Engineering students design mobility device for Tulsans

A group of mechanical engineering seniors from the College of Engineering and Natural Sciences is partnering with the Center for Individuals with Physical Challenges to develop mobility aids for its members. The facility provides social, cultural and recreational opportunities for persons with physical disabilities.

The TU mechanical engineering “Swift Lift” team with center member Patrick Cheptiony.

As part of its capstone senior project, the TU team consulted with therapists and members at the center to identify an area or device in need of improvement. Students dedicated hundreds of hours during their final spring semester to designing and fabricating a project known as the Swift Lift. The device lifts individuals from a seated to standing position under therapist supervision and provides support for the person to grip special holders while walking on their own.

Staff and members gathered at the center April 28 to watch as the Swift Lift device was delivered and demonstrated by member Patrick Cheptiony.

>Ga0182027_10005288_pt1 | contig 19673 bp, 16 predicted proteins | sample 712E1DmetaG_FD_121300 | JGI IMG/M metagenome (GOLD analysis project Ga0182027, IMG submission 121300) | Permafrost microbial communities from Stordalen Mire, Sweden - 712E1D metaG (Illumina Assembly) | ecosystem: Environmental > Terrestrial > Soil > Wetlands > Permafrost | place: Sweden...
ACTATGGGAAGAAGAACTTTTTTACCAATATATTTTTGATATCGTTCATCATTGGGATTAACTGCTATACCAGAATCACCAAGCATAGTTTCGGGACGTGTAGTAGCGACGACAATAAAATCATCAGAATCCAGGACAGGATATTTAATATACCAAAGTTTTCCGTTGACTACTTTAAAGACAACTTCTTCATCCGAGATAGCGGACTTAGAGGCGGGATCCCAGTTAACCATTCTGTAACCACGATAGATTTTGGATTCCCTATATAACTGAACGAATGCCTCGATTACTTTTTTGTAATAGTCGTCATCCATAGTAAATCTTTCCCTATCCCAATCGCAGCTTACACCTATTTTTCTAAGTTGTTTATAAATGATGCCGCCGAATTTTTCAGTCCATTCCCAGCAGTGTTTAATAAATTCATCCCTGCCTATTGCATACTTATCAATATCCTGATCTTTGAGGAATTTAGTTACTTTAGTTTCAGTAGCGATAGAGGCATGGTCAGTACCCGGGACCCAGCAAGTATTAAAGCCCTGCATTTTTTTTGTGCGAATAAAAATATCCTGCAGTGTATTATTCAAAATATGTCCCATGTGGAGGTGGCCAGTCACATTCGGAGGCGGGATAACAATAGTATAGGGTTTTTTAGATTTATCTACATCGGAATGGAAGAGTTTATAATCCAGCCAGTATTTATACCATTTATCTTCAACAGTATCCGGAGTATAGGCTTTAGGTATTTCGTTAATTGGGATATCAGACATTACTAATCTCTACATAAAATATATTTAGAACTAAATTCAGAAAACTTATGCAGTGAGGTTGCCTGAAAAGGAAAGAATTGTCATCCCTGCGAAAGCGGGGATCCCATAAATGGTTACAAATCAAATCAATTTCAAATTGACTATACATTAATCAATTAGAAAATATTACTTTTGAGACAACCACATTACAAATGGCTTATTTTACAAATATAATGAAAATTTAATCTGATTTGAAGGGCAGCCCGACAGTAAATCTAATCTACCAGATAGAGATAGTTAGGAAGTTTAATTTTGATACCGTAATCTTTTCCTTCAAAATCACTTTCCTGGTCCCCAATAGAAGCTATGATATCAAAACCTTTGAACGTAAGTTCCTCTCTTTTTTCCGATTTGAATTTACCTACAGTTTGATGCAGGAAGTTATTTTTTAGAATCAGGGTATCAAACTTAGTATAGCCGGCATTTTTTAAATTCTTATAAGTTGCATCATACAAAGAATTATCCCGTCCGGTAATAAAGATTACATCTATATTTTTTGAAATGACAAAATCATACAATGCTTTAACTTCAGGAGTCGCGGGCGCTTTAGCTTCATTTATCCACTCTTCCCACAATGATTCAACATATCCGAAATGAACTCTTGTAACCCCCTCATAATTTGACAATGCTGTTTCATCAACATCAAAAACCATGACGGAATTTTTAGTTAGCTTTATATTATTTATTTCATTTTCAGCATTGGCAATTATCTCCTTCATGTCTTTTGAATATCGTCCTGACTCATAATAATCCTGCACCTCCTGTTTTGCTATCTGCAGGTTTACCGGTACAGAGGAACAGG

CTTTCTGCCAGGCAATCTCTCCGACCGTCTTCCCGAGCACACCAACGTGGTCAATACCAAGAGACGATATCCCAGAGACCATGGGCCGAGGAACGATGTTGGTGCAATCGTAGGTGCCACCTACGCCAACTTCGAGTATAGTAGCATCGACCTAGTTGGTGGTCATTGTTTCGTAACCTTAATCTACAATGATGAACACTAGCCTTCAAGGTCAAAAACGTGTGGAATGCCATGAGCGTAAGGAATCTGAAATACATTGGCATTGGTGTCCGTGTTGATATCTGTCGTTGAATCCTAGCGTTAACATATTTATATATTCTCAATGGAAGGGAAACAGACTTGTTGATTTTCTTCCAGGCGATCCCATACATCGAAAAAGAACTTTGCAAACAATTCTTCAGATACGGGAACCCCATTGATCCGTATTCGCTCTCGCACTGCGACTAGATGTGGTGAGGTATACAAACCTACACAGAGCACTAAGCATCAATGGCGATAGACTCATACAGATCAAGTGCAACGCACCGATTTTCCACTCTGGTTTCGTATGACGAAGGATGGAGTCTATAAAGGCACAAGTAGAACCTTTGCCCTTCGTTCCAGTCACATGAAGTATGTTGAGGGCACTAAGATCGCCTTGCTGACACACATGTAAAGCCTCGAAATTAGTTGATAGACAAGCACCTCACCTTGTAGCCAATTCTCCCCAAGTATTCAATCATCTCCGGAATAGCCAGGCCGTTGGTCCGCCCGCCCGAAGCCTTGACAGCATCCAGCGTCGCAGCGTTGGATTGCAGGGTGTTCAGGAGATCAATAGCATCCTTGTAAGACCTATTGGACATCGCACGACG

“This is a really special project, and the students have worked so hard all semester,” said John Henshaw, mechanical engineering professor and department chairman. “We hope to continue building a relationship with the center for additional projects in the future.”

About MADE at TU
In addition to senior projects, many other TU students regularly participate in the university’s Make a Difference Engineering (MADE at TU) initiative, focusing their talents on projects that address the special needs of local residents with physical and developmental disabilities. TU regularly collaborates with several other community organizations such as the Little Light House where, for more than a decade, TU students have designed and built mobility aids for children with special needs. Other members of the TU community serve at Little Light House as weekly volunteers.